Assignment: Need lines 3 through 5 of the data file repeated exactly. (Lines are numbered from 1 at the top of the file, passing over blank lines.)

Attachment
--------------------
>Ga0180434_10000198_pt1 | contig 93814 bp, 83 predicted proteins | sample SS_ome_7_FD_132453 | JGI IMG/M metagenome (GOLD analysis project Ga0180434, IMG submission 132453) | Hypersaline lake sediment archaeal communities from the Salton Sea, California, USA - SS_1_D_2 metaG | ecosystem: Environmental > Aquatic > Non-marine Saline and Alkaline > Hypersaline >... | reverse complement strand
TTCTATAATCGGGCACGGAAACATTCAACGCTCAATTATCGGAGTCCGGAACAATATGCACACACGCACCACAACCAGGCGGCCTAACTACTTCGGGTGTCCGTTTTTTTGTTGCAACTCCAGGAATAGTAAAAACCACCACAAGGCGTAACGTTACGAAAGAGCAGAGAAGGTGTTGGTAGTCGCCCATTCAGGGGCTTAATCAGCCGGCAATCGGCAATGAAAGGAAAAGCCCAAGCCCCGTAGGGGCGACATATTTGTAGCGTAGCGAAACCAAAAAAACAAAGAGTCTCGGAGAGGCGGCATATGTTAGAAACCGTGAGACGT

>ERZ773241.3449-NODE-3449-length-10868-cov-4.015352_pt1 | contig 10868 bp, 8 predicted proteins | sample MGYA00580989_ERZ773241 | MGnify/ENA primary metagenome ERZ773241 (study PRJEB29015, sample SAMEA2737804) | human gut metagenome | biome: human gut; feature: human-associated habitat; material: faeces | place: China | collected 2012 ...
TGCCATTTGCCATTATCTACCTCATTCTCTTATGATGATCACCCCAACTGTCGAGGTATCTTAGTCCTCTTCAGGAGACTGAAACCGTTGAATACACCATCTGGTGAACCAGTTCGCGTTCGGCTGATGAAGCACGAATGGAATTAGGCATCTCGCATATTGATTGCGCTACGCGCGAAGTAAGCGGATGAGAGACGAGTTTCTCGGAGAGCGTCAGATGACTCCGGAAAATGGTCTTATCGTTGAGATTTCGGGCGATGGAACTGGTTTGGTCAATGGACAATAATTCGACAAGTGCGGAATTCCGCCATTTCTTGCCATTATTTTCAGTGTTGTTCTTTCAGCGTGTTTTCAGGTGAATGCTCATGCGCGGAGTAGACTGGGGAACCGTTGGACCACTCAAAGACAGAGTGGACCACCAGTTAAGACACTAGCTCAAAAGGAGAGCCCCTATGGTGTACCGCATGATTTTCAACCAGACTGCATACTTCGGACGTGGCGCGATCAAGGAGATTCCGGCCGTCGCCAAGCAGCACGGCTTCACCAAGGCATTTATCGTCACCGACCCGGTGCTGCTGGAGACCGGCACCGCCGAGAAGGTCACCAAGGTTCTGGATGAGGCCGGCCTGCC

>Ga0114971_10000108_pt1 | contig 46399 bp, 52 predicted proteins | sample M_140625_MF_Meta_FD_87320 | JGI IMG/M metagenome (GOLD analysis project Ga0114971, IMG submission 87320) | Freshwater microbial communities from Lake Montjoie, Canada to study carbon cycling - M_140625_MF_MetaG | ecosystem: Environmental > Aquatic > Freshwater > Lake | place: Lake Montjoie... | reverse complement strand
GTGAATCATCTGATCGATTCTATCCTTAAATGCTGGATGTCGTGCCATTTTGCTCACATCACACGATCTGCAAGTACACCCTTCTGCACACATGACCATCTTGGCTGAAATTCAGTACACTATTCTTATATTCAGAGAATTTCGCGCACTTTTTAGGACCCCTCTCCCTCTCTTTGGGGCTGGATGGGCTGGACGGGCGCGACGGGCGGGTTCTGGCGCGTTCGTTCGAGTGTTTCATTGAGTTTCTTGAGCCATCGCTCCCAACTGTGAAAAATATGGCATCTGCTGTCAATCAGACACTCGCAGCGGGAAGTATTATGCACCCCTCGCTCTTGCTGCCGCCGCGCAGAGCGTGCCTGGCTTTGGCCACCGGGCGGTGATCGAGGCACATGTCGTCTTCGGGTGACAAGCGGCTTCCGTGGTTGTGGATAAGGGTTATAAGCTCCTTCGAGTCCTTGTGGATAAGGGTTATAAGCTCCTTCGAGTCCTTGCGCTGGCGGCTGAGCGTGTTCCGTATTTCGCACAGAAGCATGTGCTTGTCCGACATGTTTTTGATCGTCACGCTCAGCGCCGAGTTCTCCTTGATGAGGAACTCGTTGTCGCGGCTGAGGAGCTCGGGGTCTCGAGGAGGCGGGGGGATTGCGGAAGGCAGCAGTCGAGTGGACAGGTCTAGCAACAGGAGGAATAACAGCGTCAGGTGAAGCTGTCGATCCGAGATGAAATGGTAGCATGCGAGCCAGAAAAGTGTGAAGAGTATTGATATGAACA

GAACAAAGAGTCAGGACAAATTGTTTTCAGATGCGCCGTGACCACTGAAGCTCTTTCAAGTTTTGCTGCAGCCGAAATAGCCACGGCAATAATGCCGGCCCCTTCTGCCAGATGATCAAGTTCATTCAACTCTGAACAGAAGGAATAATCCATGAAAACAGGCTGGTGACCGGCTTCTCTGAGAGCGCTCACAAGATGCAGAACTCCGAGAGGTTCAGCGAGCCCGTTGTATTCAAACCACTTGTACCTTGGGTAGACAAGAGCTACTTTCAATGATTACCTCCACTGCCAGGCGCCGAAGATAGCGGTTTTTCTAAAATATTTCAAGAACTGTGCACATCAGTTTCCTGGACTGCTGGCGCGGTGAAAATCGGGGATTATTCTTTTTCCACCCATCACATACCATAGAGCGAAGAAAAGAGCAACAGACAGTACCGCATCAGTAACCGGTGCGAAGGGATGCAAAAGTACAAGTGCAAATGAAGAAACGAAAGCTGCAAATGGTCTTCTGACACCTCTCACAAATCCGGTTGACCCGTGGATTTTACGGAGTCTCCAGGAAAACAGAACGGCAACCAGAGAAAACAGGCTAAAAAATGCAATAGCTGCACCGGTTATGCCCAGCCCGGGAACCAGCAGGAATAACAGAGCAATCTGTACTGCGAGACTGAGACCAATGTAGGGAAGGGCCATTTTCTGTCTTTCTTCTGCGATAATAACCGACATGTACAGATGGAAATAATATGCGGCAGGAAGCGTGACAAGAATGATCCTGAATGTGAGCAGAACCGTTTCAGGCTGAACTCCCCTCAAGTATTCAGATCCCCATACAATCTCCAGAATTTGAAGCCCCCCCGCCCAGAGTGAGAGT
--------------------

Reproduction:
>ERZ773241.3449-NODE-3449-length-10868-cov-4.015352_pt1 | contig 10868 bp, 8 predicted proteins | sample MGYA00580989_ERZ773241 | MGnify/ENA primary metagenome ERZ773241 (study PRJEB29015, sample SAMEA2737804) | human gut metagenome | biome: human gut; feature: human-associated habitat; material: faeces | place: China | collected 2012 ...
TGCCATTTGCCATTATCTACCTCATTCTCTTATGATGATCACCCCAACTGTCGAGGTATCTTAGTCCTCTTCAGGAGACTGAAACCGTTGAATACACCATCTGGTGAACCAGTTCGCGTTCGGCTGATGAAGCACGAATGGAATTAGGCATCTCGCATATTGATTGCGCTACGCGCGAAGTAAGCGGATGAGAGACGAGTTTCTCGGAGAGCGTCAGATGACTCCGGAAAATGGTCTTATCGTTGAGATTTCGGGCGATGGAACTGGTTTGGTCAATGGACAATAATTCGACAAGTGCGGAATTCCGCCATTTCTTGCCATTATTTTCAGTGTTGTTCTTTCAGCGTGTTTTCAGGTGAATGCTCATGCGCGGAGTAGACTGGGGAACCGTTGGACCACTCAAAGACAGAGTGGACCACCAGTTAAGACACTAGCTCAAAAGGAGAGCCCCTATGGTGTACCGCATGATTTTCAACCAGACTGCATACTTCGGACGTGGCGCGATCAAGGAGATTCCGGCCGTCGCCAAGCAGCACGGCTTCACCAAGGCATTTATCGTCACCGACCCGGTGCTGCTGGAGACCGGCACCGCCGAGAAGGTCACCAAGGTTCTGGATGAGGCCGGCCTGCC

>Ga0114971_10000108_pt1 | contig 46399 bp, 52 predicted proteins | sample M_140625_MF_Meta_FD_87320 | JGI IMG/M metagenome (GOLD analysis project Ga0114971, IMG submission 87320) | Freshwater microbial communities from Lake Montjoie, Canada to study carbon cycling - M_140625_MF_MetaG | ecosystem: Environmental > Aquatic > Freshwater > Lake | place: Lake Montjoie... | reverse complement strand